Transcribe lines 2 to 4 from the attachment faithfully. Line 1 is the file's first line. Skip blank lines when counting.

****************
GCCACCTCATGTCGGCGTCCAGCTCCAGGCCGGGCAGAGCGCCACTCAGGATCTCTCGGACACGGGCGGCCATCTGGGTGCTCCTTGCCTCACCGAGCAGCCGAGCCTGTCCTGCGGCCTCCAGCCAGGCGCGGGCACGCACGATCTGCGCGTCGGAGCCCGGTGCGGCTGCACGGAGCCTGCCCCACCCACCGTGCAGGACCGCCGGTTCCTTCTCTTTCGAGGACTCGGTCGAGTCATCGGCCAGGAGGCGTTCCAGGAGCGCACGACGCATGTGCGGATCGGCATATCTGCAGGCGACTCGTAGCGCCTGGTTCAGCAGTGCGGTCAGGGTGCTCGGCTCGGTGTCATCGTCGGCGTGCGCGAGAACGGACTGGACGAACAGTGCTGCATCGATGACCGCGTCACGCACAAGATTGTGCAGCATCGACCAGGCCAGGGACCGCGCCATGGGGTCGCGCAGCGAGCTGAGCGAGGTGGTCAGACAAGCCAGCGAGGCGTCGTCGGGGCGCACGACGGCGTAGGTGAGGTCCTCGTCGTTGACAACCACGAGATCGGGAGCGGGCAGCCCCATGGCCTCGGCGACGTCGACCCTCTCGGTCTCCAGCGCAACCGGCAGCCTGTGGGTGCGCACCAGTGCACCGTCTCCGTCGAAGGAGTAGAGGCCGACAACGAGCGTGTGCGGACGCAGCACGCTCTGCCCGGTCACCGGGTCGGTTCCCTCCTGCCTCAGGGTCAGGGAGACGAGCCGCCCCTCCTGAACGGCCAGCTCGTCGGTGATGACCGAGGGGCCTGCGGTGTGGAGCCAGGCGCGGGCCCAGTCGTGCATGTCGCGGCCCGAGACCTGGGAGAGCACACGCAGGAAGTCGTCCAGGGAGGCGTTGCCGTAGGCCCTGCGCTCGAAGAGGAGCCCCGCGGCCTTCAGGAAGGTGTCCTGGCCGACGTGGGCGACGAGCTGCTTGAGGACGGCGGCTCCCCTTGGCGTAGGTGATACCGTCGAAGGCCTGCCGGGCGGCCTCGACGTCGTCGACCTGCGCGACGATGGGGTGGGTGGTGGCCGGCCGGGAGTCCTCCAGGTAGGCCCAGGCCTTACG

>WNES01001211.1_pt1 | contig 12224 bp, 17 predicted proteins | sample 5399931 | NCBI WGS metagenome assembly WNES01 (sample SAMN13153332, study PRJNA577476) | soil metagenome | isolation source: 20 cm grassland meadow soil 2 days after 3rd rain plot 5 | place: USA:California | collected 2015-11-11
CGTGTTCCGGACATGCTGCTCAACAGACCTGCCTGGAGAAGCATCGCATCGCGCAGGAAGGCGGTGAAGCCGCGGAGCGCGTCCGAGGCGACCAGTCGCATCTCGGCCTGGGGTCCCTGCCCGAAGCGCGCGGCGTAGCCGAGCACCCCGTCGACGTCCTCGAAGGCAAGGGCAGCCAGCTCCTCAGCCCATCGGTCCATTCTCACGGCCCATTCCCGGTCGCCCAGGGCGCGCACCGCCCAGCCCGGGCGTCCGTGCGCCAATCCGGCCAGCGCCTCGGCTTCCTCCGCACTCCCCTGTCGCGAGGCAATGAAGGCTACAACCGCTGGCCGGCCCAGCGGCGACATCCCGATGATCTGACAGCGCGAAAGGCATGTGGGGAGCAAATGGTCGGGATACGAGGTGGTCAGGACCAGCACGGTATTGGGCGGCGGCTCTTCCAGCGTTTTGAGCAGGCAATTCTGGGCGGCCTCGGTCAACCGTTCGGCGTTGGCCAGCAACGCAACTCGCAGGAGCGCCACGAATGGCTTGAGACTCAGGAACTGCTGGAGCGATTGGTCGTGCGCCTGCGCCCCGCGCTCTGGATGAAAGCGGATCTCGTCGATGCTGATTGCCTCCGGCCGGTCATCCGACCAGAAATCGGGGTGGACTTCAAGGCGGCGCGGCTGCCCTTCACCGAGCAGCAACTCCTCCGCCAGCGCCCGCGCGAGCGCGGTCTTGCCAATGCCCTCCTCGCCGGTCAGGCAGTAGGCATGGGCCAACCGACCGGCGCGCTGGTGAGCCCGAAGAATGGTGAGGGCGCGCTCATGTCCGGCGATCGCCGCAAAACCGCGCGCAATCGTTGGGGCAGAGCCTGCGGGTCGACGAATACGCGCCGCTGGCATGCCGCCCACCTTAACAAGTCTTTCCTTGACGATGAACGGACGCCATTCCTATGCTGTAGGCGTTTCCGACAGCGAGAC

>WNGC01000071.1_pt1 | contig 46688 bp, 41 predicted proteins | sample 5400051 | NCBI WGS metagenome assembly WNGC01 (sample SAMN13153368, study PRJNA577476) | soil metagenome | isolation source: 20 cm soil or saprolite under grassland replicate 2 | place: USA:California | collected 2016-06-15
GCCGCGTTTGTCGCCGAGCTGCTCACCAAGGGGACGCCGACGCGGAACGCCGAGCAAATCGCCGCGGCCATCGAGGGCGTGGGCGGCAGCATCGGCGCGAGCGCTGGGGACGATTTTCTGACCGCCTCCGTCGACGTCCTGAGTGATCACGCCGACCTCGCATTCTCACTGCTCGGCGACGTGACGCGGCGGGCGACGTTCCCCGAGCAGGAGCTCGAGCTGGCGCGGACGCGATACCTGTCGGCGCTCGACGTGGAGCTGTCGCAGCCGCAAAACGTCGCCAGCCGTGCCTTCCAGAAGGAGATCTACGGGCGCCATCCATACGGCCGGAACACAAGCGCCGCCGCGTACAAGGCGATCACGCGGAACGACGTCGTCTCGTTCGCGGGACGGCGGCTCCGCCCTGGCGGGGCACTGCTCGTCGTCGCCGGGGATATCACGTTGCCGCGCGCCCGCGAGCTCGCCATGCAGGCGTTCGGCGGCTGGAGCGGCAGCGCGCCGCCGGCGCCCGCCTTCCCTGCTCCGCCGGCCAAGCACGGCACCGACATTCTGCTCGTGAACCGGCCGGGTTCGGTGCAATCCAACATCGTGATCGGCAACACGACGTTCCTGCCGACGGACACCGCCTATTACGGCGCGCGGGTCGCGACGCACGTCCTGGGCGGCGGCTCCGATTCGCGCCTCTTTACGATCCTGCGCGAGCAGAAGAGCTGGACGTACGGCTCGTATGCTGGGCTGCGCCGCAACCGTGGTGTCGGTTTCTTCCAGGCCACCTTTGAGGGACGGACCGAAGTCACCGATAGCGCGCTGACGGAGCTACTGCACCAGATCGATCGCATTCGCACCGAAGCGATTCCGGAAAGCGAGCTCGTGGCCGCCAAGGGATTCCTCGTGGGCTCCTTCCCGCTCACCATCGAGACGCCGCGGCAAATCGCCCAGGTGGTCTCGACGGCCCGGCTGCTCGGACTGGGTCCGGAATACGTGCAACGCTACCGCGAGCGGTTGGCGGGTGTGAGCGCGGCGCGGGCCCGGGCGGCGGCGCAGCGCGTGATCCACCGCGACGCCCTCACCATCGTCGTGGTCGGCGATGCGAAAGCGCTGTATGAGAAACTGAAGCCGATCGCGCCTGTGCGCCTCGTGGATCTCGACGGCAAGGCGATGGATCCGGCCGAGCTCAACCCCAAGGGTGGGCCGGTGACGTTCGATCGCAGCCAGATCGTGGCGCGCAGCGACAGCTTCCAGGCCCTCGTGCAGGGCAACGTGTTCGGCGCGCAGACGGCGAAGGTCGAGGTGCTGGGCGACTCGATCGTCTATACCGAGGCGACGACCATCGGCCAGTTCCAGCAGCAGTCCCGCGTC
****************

>WNES01001211.1_pt1 | contig 12224 bp, 17 predicted proteins | sample 5399931 | NCBI WGS metagenome assembly WNES01 (sample SAMN13153332, study PRJNA577476) | soil metagenome | isolation source: 20 cm grassland meadow soil 2 days after 3rd rain plot 5 | place: USA:California | collected 2015-11-11
CGTGTTCCGGACATGCTGCTCAACAGACCTGCCTGGAGAAGCATCGCATCGCGCAGGAAGGCGGTGAAGCCGCGGAGCGCGTCCGAGGCGACCAGTCGCATCTCGGCCTGGGGTCCCTGCCCGAAGCGCGCGGCGTAGCCGAGCACCCCGTCGACGTCCTCGAAGGCAAGGGCAGCCAGCTCCTCAGCCCATCGGTCCATTCTCACGGCCCATTCCCGGTCGCCCAGGGCGCGCACCGCCCAGCCCGGGCGTCCGTGCGCCAATCCGGCCAGCGCCTCGGCTTCCTCCGCACTCCCCTGTCGCGAGGCAATGAAGGCTACAACCGCTGGCCGGCCCAGCGGCGACATCCCGATGATCTGACAGCGCGAAAGGCATGTGGGGAGCAAATGGTCGGGATACGAGGTGGTCAGGACCAGCACGGTATTGGGCGGCGGCTCTTCCAGCGTTTTGAGCAGGCAATTCTGGGCGGCCTCGGTCAACCGTTCGGCGTTGGCCAGCAACGCAACTCGCAGGAGCGCCACGAATGGCTTGAGACTCAGGAACTGCTGGAGCGATTGGTCGTGCGCCTGCGCCCCGCGCTCTGGATGAAAGCGGATCTCGTCGATGCTGATTGCCTCCGGCCGGTCATCCGACCAGAAATCGGGGTGGACTTCAAGGCGGCGCGGCTGCCCTTCACCGAGCAGCAACTCCTCCGCCAGCGCCCGCGCGAGCGCGGTCTTGCCAATGCCCTCCTCGCCGGTCAGGCAGTAGGCATGGGCCAACCGACCGGCGCGCTGGTGAGCCCGAAGAATGGTGAGGGCGCGCTCATGTCCGGCGATCGCCGCAAAACCGCGCGCAATCGTTGGGGCAGAGCCTGCGGGTCGACGAATACGCGCCGCTGGCATGCCGCCCACCTTAACAAGTCTTTCCTTGACGATGAACGGACGCCATTCCTATGCTGTAGGCGTTTCCGACAGCGAGAC

>WNGC01000071.1_pt1 | contig 46688 bp, 41 predicted proteins | sample 5400051 | NCBI WGS metagenome assembly WNGC01 (sample SAMN13153368, study PRJNA577476) | soil metagenome | isolation source: 20 cm soil or saprolite under grassland replicate 2 | place: USA:California | collected 2016-06-15